There are many interpretations of "the dungeon" in D&D. OD&D, in particular, lends itself to a certain type of dungeon that is often called a "megadungeon" and that I usually refer to as "the underworld." There is a school of thought on dungeons that says they should have been built with a distinct purpose, should "make sense" as far as the inhabitants and their ecology, and shouldn't necessarily be the centerpiece of the game (after all, the Mines of Moria were just a place to get through). None of that need be true for a megadungeon underworld. There might be a reason the dungeon exists, but there might not; it might simply be. It certainly can, and perhaps should, be the centerpiece of the game. As for ecology, a megadungeon should have a certain amount of verisimilitude and internal consistency, but it is an underworld: a place where the normal laws of reality may not apply, and may be bent, warped, or broken. Not merely an underground site or a lair, not sane, the underworld gnaws on the physical world like some chaotic cancer. It is inimical to men; the dungeon, itself, opposes and obstructs the adventurers brave enough to explore it. For example, consider the OD&D approach to doors and to vision in the underworld, as described in Vol. III of the original rules:
Generally, doors will not open by turning the handle or by a push. Doors must be forced open by strength...Most doors will automatically close, despite the difficulty in opening them. Doors will automatically open for monsters, unless they are held shut against them by characters. Doors can be wedged open by means of spikes, but there is a one-third chance (die 5-6) that the spike will slip and the door will shut...In the underworld some light source or an infravision spell must be used. Torches, lanterns, and magic swords will illuminate the way, but they also allow monsters to "see" the users so that monsters will never be surprised unless coming through a door. Also, torches can be blown out by a strong gust of wind. Monsters are assumed to have permanent infravision as long as they are not serving some character. (The Underworld & Wilderness Adventures, pg 9)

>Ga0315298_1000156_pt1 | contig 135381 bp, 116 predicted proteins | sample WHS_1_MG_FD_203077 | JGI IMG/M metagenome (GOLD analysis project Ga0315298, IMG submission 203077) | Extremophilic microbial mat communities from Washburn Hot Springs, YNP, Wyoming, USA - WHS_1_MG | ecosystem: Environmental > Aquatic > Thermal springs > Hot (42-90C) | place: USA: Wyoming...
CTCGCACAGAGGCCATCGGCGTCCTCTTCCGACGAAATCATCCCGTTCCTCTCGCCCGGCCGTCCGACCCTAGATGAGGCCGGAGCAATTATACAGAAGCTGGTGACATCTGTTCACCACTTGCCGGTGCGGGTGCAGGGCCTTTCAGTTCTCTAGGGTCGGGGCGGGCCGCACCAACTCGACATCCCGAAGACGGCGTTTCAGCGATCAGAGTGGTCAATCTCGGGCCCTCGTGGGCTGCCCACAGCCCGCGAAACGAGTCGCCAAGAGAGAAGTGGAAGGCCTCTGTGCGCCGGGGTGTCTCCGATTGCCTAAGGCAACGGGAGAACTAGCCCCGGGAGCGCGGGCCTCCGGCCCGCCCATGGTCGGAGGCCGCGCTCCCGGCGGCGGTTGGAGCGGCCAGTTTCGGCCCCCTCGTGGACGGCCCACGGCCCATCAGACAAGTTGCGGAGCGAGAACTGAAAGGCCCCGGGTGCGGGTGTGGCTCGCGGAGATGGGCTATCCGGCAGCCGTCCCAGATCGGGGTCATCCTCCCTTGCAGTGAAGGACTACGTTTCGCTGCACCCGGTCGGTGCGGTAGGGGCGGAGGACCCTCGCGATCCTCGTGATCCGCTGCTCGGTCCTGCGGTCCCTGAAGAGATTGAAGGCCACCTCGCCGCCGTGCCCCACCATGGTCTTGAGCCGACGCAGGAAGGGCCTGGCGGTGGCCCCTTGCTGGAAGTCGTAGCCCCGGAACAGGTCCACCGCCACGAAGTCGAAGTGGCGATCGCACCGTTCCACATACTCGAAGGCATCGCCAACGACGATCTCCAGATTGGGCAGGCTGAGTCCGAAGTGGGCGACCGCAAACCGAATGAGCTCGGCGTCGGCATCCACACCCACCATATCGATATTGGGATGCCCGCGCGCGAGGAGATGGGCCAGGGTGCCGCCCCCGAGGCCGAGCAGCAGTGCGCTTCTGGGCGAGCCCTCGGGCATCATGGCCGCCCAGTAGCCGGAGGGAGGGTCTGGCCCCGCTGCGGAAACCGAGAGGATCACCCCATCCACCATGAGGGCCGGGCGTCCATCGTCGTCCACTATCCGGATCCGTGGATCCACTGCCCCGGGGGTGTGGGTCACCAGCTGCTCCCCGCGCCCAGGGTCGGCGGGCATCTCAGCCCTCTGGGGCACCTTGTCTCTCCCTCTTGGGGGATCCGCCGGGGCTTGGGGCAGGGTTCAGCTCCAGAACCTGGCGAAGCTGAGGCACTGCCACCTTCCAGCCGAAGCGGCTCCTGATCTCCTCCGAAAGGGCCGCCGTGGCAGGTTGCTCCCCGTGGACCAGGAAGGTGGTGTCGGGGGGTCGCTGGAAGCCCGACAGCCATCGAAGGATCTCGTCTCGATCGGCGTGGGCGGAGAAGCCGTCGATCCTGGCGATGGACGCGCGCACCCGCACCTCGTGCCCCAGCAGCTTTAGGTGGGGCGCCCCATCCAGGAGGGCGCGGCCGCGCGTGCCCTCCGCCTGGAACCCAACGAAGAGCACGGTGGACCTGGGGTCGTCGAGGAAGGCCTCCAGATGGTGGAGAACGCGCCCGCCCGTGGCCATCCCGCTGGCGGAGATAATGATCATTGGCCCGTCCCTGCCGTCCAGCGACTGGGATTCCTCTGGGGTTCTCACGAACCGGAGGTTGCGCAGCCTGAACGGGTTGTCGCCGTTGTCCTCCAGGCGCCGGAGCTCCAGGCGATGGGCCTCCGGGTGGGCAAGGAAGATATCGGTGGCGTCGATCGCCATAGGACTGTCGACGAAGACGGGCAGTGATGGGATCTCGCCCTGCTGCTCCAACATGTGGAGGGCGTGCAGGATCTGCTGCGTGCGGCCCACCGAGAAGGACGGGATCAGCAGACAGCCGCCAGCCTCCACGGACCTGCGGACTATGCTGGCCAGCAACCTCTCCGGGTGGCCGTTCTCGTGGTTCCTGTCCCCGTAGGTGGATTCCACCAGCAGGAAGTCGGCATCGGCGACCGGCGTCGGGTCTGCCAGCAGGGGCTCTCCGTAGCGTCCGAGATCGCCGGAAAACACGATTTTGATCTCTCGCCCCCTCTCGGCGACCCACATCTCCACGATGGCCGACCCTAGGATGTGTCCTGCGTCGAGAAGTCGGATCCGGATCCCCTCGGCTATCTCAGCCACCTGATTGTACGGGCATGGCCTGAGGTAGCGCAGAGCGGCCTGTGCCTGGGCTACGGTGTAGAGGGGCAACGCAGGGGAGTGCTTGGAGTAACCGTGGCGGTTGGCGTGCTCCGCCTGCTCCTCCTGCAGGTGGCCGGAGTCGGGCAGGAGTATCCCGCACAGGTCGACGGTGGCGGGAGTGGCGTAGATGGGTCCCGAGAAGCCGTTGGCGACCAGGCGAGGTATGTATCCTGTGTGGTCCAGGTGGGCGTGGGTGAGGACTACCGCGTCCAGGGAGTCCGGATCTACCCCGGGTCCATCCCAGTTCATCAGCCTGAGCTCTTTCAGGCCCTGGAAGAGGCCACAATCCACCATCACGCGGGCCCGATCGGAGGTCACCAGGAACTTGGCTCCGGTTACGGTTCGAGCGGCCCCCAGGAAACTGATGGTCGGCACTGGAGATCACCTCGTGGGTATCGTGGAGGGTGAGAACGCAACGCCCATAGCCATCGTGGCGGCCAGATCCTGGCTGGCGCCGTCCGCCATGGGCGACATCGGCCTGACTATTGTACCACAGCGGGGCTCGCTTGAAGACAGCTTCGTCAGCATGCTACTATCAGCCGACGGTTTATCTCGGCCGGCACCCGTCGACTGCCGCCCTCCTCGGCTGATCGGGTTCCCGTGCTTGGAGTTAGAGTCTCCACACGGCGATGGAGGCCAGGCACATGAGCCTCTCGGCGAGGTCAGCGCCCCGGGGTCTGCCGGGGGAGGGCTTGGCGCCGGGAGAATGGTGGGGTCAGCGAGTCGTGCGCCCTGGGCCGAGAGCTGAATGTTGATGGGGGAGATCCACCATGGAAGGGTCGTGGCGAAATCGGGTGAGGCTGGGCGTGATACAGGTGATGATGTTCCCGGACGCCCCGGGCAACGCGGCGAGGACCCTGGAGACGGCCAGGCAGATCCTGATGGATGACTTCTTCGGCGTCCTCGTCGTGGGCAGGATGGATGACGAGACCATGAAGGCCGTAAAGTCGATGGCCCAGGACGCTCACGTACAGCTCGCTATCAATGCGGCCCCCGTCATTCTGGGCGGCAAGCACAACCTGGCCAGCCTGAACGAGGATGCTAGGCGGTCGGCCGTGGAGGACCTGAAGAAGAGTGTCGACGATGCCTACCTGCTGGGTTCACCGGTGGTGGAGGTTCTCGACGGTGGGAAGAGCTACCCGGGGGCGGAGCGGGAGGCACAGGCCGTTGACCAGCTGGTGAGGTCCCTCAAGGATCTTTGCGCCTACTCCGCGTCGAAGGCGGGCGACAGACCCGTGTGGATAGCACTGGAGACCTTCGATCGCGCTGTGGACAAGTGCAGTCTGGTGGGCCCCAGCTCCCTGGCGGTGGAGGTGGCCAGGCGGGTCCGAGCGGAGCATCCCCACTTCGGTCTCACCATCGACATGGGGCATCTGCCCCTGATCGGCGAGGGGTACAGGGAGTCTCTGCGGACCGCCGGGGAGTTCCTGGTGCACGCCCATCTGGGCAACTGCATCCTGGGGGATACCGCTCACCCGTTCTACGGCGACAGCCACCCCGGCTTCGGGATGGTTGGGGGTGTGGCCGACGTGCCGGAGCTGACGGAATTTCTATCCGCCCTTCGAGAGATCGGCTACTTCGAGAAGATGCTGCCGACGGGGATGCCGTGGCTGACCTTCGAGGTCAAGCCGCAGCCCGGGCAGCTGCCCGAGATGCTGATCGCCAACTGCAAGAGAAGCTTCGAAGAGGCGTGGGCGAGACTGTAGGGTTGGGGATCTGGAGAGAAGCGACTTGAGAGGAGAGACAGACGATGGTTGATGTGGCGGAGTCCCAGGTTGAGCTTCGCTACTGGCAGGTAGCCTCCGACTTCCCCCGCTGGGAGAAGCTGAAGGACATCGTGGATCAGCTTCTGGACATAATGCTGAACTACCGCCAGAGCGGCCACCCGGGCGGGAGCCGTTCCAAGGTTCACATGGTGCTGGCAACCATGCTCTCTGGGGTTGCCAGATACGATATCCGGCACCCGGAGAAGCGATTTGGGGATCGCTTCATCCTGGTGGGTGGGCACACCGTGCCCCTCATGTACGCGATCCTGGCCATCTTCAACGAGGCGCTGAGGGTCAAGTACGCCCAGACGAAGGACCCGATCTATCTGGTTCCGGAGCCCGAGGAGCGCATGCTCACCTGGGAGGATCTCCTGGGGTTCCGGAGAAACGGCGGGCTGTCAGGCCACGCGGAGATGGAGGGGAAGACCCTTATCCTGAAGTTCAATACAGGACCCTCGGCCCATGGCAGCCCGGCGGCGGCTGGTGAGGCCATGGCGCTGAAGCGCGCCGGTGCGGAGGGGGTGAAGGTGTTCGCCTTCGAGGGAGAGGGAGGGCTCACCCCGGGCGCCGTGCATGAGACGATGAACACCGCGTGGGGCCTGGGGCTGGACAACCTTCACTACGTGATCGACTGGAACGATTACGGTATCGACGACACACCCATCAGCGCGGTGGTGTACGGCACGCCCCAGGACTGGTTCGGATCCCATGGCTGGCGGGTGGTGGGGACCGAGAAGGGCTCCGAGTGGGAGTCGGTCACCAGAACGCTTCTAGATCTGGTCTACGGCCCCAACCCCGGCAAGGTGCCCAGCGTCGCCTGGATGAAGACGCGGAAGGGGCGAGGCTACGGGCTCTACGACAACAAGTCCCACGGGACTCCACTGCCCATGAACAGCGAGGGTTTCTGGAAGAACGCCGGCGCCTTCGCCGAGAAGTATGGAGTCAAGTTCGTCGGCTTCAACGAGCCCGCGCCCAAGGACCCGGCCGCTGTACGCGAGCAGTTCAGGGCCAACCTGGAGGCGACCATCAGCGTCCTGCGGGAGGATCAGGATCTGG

Special Ability functions are generally as indicated in CHAINMAIL where not contradictory to the information stated hereinafter, and it is generally true that any monster or man can see in total darkness as far as the dungeons are concerned except player characters. (Monsters & Treasure, pg 5)
Notice that all characters, including those which can see in normal darkness (e.g. elves, dwarves)*, require a light source in the underworld, while all denizens of the place possess infravision or the ability to see in total darkness. Even more telling, a monster that enters the service of a character loses this special vision. Similarly, characters must force their way through doors and have difficulty keeping them open; however, these same doors automatically open for monsters. This is a clear example of how the normal rules do not apply to the underworld, and how the underworld, itself, works against the characters exploring it.
Of course, none of this demands that every dungeon need be a mythic underworld; there could be natural caves and delved dungeon sites that are not in the "underworld" category, and follow more natural laws. Nevertheless, the central dungeon of the campaign benefits from the strange other-worldliness that characterizes a mythic underworld.
A mythic underworld should not be confused with the concept of the "underdark." The underdark concept is that of an underground wilderness composed of miles of caves, tunnels, delved sites, and even whole underground cities. This is a cool fantasy concept, but is distinct from the concept of a mythic underworld that obeys its own laws and is weird, otherworldly, and apart from the natural order of things. (There is no reason a referee couldn't join the two concepts of underworld and underdark, though.)
Some common characteristics and philosophies for a mythic underworld dungeon (keep these in mind when creating your dungeon):
* this ability is not specified in the little brown books, but is found in Chainmail